After you take the sample test, you’ll know whether you are prepared to take the test, whether you should NOT take the test because there’s too much content that’s unfamiliar to you, or whether you should go to your teacher and say, “I didn’t get these questions right about World War II. Will we be covering that material before I take this test?” Then you can either not take the test, wait for the teacher to cover the material, or learn it on your own.
WHICH SUBJECT TESTS SHOULD I TAKE — AND WHEN?
Some students mistakenly think that if they aren’t taking an honors-level or AP-level class, they won’t do well on the SAT subject test. That’s not necessarily true. Some students don’t even consider taking a subject test because their teacher didn’t mention it. I haven’t found a high school yet (and I know quite a few) where teachers have a strong sense of who should take which tests, so you can’t rely on your high school teacher, or even your guidance counselor, to tell you to take SAT subject tests.
Colleges that require or recommend SAT subject tests usually want two. That doesn’t mean you shouldn’t take more than two. If all of your subject tests are great, send them all. If not, send your two best scores.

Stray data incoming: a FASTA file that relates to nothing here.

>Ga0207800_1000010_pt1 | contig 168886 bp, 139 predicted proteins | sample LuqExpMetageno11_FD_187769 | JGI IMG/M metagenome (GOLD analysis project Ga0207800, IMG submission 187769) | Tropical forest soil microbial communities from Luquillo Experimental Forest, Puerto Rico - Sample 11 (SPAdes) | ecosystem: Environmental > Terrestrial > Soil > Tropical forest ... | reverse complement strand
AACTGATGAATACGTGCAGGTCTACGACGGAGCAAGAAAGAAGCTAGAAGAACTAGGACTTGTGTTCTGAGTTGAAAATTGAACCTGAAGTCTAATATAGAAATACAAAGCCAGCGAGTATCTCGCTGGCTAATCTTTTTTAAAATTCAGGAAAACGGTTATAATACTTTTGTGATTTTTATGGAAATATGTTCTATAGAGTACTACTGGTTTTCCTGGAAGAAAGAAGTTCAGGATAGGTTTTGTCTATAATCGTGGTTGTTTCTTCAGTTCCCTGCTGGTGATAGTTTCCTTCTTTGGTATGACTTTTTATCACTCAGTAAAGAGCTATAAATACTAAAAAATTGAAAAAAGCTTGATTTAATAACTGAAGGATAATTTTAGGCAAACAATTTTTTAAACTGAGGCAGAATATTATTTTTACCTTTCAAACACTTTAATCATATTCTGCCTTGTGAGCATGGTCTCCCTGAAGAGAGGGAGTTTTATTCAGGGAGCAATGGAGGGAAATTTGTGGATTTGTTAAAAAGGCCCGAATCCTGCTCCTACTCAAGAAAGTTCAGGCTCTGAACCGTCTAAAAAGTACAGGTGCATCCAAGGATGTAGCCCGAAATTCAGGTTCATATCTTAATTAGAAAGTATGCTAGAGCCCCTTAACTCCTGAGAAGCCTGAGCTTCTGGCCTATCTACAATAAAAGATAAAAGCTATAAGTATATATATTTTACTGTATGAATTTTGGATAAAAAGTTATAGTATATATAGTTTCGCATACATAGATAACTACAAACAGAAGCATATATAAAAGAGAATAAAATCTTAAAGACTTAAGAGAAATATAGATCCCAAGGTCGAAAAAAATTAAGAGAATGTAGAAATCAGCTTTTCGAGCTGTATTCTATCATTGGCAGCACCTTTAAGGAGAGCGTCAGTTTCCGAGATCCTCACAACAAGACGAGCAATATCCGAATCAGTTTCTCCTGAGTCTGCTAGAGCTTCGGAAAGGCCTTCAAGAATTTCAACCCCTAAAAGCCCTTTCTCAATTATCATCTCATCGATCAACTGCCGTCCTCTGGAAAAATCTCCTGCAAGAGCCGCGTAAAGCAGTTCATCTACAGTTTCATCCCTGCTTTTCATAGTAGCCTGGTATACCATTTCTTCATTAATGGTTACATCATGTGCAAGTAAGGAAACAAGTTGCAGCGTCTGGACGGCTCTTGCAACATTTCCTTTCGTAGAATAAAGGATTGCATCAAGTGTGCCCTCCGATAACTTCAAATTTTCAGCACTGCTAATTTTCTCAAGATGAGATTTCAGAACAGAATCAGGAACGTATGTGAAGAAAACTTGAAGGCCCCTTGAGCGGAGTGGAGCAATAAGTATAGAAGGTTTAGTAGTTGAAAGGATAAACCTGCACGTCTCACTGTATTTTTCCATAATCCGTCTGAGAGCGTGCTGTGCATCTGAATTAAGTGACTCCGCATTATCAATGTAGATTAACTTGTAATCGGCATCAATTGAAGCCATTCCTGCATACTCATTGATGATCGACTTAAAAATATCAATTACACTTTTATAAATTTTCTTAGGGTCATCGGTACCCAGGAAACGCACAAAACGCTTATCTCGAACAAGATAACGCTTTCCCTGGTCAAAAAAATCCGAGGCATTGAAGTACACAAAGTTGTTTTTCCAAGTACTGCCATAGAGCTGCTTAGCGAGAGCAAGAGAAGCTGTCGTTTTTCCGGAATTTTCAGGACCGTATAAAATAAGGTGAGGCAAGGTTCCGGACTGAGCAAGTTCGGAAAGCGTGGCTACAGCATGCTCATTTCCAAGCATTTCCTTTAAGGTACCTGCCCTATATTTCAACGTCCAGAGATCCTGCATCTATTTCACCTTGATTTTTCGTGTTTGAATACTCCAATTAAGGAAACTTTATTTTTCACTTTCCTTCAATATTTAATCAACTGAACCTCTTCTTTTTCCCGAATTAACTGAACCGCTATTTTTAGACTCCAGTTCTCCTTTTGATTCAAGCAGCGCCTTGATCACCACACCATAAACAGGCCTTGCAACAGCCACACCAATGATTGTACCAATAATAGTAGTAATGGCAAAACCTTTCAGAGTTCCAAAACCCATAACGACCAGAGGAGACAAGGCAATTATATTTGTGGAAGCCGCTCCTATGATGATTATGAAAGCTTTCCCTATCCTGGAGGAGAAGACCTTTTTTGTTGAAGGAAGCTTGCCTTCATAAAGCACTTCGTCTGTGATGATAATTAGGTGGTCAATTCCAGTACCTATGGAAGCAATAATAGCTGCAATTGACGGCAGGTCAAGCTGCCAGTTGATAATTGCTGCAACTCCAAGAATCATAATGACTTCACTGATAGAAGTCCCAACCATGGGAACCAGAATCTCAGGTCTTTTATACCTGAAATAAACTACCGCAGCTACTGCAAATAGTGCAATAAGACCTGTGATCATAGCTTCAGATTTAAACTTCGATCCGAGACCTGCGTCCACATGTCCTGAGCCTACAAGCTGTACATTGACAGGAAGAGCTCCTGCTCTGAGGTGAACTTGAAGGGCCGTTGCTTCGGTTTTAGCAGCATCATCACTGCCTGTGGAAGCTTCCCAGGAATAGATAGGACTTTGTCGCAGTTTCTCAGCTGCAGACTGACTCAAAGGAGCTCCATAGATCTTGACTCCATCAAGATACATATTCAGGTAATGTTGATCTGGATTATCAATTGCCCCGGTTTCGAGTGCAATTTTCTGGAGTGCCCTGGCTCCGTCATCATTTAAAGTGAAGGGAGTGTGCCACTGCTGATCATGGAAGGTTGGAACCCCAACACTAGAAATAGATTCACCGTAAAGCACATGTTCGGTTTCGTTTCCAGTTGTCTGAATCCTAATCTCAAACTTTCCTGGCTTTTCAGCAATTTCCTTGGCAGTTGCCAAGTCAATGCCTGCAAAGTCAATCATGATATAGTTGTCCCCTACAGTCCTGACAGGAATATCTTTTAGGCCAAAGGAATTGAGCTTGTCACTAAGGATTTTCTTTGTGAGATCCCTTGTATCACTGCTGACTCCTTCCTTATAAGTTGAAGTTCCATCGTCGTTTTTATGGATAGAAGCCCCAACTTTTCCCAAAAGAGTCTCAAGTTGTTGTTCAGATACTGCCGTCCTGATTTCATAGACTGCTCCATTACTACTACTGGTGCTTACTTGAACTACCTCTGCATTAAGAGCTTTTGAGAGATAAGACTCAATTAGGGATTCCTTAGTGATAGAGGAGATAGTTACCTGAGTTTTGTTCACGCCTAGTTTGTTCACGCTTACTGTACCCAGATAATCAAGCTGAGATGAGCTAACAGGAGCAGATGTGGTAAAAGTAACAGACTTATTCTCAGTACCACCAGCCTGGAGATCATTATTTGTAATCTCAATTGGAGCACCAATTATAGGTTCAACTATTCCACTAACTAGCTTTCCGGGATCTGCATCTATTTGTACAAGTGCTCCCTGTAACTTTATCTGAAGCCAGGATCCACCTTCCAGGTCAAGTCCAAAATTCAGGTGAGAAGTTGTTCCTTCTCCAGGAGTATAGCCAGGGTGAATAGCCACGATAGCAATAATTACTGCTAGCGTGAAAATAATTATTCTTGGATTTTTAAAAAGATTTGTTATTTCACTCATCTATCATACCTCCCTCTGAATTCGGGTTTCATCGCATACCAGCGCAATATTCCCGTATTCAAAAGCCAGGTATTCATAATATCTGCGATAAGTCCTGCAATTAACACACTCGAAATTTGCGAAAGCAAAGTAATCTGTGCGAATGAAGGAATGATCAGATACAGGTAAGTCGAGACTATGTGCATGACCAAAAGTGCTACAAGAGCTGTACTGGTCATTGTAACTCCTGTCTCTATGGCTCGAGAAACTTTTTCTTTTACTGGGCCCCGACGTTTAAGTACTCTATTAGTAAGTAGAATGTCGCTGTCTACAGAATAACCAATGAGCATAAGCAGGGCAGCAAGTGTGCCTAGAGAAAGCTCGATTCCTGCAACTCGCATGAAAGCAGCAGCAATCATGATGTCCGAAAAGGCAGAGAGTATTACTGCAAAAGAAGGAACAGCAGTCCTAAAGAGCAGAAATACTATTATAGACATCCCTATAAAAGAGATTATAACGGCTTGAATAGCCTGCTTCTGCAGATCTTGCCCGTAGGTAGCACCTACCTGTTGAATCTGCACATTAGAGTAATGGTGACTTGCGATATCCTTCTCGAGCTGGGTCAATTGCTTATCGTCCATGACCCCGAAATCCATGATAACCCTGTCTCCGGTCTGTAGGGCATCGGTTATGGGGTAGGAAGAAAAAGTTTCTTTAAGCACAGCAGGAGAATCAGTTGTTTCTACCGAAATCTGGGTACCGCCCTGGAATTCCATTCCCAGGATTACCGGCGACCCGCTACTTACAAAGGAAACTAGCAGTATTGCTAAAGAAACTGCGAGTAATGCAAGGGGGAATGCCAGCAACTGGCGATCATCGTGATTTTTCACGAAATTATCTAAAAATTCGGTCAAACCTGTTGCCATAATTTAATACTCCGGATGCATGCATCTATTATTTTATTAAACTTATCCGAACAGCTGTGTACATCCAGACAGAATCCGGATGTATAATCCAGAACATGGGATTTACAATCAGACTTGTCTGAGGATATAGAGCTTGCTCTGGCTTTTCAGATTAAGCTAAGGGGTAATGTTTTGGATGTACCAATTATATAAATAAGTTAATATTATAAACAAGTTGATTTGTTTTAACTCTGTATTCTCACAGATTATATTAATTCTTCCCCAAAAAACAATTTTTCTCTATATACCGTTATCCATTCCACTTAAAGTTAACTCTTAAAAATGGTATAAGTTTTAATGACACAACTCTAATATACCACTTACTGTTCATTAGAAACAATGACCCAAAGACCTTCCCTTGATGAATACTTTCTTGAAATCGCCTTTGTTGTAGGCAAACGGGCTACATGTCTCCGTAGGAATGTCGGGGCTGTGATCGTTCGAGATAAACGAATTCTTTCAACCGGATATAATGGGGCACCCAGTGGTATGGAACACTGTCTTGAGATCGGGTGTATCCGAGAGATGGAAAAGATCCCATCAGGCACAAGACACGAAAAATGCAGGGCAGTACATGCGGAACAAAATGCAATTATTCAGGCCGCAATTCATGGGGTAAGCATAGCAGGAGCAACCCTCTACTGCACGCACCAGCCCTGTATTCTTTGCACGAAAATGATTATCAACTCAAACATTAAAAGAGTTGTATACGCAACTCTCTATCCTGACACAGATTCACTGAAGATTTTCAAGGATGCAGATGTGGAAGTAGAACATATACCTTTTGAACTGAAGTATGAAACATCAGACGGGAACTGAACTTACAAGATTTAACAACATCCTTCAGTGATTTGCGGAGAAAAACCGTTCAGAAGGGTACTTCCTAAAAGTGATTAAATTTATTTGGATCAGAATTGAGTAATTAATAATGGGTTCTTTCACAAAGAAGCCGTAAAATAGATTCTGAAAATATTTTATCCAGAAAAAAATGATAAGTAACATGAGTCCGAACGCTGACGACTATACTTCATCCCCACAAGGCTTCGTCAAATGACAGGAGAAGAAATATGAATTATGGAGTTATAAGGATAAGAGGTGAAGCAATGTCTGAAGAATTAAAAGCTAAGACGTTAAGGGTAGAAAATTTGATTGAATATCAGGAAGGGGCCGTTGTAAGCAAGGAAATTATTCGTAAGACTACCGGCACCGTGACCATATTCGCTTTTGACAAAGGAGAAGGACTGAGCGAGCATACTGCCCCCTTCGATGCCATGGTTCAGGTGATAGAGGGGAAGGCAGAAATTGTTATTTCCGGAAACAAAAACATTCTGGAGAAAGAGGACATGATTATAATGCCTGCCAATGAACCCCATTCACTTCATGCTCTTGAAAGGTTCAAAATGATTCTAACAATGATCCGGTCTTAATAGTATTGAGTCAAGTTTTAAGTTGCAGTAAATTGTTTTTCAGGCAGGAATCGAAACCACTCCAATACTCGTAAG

In general, if an area of study is completed after one year of high school, take the appropriate test in June of that year when your knowledge of that subject is fresh. For example if you are taking chemistry this year and you are doing well, in April, take a practice subject test in chemistry. Ask your chemistry teacher to explain the questions that seem unfamiliar — or ask him to confirm that you’ll be learning that material in class. If you think you’ll do fairly well, take the Chemistry Subject Test the first Saturday in June. Of course, you won’t be able to take an SAT in June since the SATs and SAT Subject Tests are given at the same place at the same time. So you should then plan to take your spring SAT in May (if you plan on taking one — many students take ACTs only).
If an area of study is ongoing, like math or often foreign language, you can wait until October of your senior year to take those Subject Tests. You are permitted by the College Board to take up to three tests in one sitting — but DON’T! Every one of my students who tried it said, “I should have listened to you. By the time I took the third test, I couldn’t see straight.” You can, however, safely take two subject tests on the same day.
THIS IS THE PITFALL: